The luciferase reporter gene assay was performed as previously described [9,10,22] with minor modifications. Briefly, 293T were cultured into 6-well plates and co-transfected with a mixture of the following: (1) 1 µg of each pMPccdB expression plasmid encoding individual vRNP complex components for the parent, reassortant, and variant strains; (2) the vRNP-expressing plasmids were mixed with 40 ng Renilla luciferase expression plasmid (pRL-SV40) for normalization; and (3) 200 ng of a firefly luciferase reporter plasmid pHW72-Luc expressing negative-sense firefly luciferase flanked by noncoding sequences (NCR) of NS segment under polymerase I promoter control. The plasmid DNA mixture was then transfected into 293T cells using Trans-IT2020 (2 µL/µg) for 8 h as previously described [21,23]. Subsequently, the transfection mixture was replaced with 1x Opti-MEM with 0.2% BSA and 1% pen/strep and kept in a humidified 5% CO2 incubator at 37% for 24 h. The transfected cells were then harvested, washed once with 1x PBS, and then lysed using 200 L of “1x passive lysis buffer” (Promega, Madison, Wisconsin, USA). The Dual-Luciferase Reporter Assay System (Promega) and a Spark 10M multimode microplate reader were then used to quantify the Firefly/Renilla luciferases as Relative Luminometer Units (RLU, standardized to Renilla luciferase). RLU corresponds to the fold induction of polymerase activity.

2.5. Ethical Statement and Biosafety

All experiments using infectious viruses were performed in accordance with the Egyptian and German biosafety regulations pertaining to the propagation of influenza viruses. All experiments involving IAVs were performed using Biosafety Level 3 containments approved for such use by local authorities (NRC, Dokki, Egypt).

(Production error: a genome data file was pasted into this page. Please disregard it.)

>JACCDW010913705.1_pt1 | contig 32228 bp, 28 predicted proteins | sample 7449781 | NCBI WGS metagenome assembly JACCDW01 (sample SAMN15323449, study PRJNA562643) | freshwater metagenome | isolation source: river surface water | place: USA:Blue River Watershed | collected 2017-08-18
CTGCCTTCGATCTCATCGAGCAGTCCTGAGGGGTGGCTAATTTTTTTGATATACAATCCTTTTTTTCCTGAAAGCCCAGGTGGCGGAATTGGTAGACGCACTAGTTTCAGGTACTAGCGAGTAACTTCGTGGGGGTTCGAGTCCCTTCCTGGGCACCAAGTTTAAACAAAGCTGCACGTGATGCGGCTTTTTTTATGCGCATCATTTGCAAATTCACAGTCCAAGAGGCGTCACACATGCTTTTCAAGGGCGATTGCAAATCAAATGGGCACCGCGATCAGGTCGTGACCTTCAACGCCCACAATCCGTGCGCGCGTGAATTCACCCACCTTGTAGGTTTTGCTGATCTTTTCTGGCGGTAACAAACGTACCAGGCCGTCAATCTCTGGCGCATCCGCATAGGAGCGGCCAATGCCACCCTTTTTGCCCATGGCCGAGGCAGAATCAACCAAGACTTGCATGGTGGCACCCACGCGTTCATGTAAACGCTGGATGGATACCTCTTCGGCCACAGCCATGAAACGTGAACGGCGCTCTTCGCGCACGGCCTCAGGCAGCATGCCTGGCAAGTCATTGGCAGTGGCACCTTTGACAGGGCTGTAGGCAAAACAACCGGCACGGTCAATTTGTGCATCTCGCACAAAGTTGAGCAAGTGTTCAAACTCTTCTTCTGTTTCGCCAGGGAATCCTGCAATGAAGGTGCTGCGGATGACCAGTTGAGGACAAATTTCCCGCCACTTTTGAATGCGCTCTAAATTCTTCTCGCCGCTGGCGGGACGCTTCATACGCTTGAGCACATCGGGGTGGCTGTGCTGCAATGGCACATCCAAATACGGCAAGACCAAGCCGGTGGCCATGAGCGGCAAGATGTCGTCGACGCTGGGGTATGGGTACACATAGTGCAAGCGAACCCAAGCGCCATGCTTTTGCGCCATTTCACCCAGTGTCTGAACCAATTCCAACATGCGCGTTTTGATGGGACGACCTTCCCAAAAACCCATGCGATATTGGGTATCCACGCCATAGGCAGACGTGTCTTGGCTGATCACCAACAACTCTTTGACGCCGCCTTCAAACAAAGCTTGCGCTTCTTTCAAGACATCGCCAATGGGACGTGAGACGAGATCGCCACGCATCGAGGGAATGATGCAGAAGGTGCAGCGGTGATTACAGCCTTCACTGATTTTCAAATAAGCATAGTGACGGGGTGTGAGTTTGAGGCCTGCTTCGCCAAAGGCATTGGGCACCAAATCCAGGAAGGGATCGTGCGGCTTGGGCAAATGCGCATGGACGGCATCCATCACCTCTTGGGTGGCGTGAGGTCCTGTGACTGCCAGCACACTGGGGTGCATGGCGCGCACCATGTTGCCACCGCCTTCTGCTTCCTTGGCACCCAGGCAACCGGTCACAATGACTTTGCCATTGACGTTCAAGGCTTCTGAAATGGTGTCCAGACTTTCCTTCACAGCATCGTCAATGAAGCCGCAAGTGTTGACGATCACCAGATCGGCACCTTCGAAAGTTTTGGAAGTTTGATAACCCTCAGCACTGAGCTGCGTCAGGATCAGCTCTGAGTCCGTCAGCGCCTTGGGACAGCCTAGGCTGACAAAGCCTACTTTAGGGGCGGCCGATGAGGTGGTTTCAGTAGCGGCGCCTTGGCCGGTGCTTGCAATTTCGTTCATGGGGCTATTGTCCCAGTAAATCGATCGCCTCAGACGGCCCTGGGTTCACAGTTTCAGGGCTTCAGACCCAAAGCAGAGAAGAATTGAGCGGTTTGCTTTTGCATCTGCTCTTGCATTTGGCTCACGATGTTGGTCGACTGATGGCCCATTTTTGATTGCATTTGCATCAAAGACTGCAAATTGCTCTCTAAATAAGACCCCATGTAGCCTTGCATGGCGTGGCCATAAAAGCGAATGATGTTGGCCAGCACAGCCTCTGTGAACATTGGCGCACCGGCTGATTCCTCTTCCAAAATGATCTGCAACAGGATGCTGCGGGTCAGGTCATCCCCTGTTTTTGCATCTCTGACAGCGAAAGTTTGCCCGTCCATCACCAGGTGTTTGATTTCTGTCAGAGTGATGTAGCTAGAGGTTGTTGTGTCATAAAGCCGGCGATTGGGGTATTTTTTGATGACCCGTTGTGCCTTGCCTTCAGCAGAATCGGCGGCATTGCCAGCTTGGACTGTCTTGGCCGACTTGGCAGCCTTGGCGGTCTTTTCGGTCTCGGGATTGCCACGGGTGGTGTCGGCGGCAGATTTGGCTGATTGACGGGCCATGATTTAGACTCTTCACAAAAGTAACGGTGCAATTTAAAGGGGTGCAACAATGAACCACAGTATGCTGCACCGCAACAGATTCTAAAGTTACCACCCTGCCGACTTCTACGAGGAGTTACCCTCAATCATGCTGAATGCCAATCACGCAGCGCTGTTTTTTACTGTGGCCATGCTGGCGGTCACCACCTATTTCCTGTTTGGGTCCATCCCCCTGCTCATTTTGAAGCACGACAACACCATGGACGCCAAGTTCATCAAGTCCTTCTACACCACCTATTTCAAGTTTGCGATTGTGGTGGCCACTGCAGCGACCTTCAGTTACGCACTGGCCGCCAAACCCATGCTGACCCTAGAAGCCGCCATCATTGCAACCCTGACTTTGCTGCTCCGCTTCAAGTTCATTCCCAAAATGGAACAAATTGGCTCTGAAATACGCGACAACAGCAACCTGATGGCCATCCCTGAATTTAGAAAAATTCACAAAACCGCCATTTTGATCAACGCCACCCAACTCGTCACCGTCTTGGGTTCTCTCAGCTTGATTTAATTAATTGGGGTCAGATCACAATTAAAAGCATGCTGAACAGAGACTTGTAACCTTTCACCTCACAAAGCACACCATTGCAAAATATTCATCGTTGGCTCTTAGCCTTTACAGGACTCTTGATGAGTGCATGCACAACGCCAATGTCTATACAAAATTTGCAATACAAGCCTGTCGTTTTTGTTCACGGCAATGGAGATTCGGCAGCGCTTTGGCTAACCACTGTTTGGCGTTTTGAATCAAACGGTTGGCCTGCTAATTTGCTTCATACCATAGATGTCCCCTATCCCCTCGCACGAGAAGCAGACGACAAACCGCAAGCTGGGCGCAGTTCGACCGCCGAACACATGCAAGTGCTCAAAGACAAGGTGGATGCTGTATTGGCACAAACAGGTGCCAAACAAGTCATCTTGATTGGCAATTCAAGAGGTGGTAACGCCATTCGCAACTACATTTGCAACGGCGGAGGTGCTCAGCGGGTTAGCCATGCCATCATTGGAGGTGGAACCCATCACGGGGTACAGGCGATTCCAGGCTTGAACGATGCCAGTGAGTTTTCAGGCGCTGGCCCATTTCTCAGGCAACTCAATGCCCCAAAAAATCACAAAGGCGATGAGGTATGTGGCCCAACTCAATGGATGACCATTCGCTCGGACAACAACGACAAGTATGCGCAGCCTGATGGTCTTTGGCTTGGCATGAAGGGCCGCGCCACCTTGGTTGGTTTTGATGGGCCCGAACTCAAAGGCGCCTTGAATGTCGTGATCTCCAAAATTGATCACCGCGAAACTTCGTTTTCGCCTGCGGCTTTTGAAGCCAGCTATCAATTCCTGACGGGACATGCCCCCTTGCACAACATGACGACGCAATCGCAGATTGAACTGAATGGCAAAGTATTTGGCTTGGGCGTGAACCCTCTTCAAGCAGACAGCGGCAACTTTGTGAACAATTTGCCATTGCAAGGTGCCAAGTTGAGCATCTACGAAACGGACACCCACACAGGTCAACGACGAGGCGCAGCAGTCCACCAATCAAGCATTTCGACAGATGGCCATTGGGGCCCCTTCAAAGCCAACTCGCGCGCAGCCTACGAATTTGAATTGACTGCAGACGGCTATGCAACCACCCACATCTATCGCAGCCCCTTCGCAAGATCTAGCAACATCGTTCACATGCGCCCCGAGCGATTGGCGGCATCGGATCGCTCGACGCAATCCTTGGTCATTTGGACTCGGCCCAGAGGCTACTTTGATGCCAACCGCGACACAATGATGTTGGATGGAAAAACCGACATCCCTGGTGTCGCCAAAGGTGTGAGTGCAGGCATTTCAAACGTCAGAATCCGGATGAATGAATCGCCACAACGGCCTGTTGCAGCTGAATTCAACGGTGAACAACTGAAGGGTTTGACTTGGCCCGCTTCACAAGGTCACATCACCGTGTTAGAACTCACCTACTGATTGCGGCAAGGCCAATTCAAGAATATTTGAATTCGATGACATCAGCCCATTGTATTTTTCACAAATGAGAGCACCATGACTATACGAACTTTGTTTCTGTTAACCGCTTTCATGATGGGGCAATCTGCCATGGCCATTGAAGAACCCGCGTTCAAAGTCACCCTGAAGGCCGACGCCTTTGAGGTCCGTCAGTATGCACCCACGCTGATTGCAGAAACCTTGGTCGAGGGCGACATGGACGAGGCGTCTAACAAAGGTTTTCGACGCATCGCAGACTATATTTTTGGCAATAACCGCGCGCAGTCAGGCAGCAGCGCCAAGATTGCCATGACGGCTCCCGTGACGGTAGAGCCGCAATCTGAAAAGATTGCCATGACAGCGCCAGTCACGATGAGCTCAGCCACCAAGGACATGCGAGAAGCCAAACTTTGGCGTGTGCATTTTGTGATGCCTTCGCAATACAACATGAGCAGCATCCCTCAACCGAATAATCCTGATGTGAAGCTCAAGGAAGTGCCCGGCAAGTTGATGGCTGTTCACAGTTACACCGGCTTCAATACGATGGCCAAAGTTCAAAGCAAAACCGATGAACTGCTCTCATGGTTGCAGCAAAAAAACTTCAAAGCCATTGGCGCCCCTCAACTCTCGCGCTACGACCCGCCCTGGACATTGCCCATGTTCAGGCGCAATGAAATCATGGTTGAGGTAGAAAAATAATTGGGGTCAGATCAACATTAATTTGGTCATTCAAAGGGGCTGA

3. Results

3.1. Genetic Compatibility among Wild-Type and Mutated PB2 Segments in the Genetic Background of H5N1EGY

Following the insertion of PB2 mutations of interest, wild-type H5N1EGY and H9N2EGY, reassortant H5N1PB2_H9N2EGY and H5N1PB2_H9N2EGY_K591Q, and mutated H5N1PB2_K627E, H5N1PB2_K627E/591K, and H5N1PB2_627K/591K were successfully generated and propagated in SPF embryonated eggs (Figure 1). Interestingly, every reassortant could be rescued, demonstrating that such viruses could principally emerge in nature.

3.2. The Adaptive 591K Can Compensate for the 627K in the Genetic Background of H5N1EGY in Different Mammalian Systems

Mammalian MDCK and Calu-3 were infected with wild-type H5N1EGY and the recombinant variants of interest (Figure 1) at low multiplicity of infection (MOI) = 0.1 and were incubated at 37 °C for 6, 12, 24, and 36 h post-infection. Interestingly, all variant H5N1EGY carrying the 519K alone or in combination with 627K could replicate efficiently when compared to the well-replicating reassortant H5N1PB2_H9N2EGY and the wild-type H5N1EGY strain (Figure 2a,b). In parallel, differentiated NHBE cells were infected with the different viruses at MOI = 1 (Figure 2c). Here, the H5N1EGY variant, carrying the 591K alone or in combination with 627K, replicated efficiently to titers that were comparable to H5N1PB2-H9N2EGY but significantly higher than the wild-type H5N1EGY (Figure 2c). Obviously, all H5N1EGY variants carrying the avian-like adaptive mutations, 591Q and 627E, replicated significantly lower than the wild-type H5N1EGY (Figure 2a–c).